Patient safety at BRHS not compromised, board told

Published 12:39 am Sunday, October 24, 2010

Staff Writer

Patient safety and quality of care remain the chief concerns at Beaufort Regional Health Systems, a committee of the BRHS Board of Commissioners was told Friday afternoon.
“Every department knows if there are critical items needed for patient care, those items will be made available,” said Richard A. Reif, BRHS interim chief financial officer. “We are running tight, there’s no doubt about that … but we are trying to manage our cash for patient safety.”
Reif’s comments were made at a meeting of the BRHS Finance Committee and came, in part, in response to concerns raised at a meeting of the BRHS medical staff with the BRHS Board of Commissioners earlier this week.
At that meeting, the medical staff unanimously endorsed a merger proposal presented by University Health Systems of Eastern Carolina to the BRHS board.
Some doctors, however, said at the meeting that they had already started to feel the effects of tightening budgets in their patient care — one doctor mentioned a one-time medicine shortage and others discussed operating room shortages and outdated equipment.
Brenda Peacock, a local gynecologist and Finance Committee member, said she had checked the operating room inventory following the meeting. She said there was no shortage of supplies as reported by one doctor.
“It was not a patient-safety issue,” she said.
In an interview after the meeting, Pam Shadle, director of marketing and public relations for BRHS, said BRHS has “not had any delay in shipment” and has no shortage of medicine.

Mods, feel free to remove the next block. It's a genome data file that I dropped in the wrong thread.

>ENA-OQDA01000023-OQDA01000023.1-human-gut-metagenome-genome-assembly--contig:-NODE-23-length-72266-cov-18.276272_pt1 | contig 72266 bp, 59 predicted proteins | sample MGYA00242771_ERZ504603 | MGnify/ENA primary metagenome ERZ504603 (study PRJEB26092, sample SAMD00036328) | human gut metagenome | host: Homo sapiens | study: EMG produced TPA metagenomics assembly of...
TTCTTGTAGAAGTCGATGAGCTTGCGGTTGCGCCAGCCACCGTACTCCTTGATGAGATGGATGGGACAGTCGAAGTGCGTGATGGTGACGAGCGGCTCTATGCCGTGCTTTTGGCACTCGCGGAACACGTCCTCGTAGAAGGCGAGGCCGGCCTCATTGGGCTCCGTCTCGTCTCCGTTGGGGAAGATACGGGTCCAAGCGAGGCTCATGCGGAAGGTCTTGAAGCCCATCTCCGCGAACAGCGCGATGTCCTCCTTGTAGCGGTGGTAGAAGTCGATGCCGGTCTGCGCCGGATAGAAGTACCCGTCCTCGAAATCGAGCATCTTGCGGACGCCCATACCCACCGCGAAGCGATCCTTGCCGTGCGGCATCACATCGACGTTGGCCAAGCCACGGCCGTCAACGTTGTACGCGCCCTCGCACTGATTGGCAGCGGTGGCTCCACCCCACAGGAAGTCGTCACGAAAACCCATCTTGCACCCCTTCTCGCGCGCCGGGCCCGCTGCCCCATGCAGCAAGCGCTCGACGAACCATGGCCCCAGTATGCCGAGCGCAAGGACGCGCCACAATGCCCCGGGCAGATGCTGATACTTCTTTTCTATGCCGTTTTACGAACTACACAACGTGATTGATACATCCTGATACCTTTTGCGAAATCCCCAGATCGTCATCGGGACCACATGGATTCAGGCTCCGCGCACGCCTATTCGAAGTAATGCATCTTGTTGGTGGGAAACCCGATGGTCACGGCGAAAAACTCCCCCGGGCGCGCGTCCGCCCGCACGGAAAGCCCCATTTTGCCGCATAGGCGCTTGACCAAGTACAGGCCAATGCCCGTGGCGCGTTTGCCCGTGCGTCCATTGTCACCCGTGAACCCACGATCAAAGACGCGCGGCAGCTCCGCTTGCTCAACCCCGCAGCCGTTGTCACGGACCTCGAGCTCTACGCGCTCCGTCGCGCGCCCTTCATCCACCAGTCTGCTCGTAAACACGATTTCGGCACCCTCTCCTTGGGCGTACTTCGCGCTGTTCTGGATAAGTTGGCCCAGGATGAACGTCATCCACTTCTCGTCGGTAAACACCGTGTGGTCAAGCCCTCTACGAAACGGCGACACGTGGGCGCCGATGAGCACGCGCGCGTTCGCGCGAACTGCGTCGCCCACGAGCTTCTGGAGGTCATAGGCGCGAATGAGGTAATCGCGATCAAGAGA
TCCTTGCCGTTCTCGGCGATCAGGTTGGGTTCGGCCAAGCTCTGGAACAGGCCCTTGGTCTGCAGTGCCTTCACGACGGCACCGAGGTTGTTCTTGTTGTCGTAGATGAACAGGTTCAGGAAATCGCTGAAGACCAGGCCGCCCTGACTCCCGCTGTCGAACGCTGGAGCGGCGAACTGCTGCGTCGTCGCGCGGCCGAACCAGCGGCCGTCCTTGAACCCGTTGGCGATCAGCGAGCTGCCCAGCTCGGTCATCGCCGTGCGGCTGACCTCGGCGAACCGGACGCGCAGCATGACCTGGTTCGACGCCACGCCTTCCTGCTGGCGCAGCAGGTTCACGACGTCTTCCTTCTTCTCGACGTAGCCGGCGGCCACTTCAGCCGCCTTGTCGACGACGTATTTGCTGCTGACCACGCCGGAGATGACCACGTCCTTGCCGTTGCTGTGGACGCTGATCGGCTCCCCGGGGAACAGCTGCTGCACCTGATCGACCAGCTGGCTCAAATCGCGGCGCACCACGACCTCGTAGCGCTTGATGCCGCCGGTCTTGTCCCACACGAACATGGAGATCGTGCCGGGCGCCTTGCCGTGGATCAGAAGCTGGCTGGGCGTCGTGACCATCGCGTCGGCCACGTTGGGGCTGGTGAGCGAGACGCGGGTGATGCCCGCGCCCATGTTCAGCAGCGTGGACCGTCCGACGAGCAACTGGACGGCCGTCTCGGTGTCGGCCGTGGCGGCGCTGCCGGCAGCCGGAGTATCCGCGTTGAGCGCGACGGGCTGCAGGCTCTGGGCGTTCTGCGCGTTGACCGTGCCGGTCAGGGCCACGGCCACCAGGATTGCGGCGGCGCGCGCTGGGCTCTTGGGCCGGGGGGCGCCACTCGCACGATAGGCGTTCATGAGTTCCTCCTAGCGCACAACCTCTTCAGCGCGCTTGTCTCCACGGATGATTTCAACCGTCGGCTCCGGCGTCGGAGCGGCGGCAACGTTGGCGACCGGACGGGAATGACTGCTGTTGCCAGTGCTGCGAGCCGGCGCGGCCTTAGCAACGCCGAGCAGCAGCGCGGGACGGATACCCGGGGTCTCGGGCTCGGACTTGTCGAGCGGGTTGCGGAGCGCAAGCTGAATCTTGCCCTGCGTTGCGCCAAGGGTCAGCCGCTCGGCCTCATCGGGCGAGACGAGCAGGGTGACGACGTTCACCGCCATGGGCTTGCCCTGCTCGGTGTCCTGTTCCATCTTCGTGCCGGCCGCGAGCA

Reif also told the committee that BRHS is making strides in collecting outstanding amounts owed to the health system and increasing the amount of cash it has on hand to meet its obligations and maintain patient safety.
“Cash is the primary objective at this time,” he said. “So far, we are OK … but we are being very judicious about how we manage money.”
In other business, the committee heard a report from Daniel Mallison III, director of government relations and grant support for BRHS, on grants and other sources of funds that have been obtained or are pending for the health system.
Mallison said the health system has received or has applications pending for some $1.1 million in grants for a proposed expansion of the Marion L. Shepard Cancer Center.
BRHS is pursuing other grants, including those that are related to mental health, technology and stormwater drainage, he said.
“We will aggressively pursue every grant we can find,” he said.
Mallison told the board that the health system’s financial difficulties often make it difficult to obtain grants, but those difficulties also have helped demonstrate the need for grant funding.
“Our hospital is on everyone’s radar right now,” he said. “They don’t want us to fail.”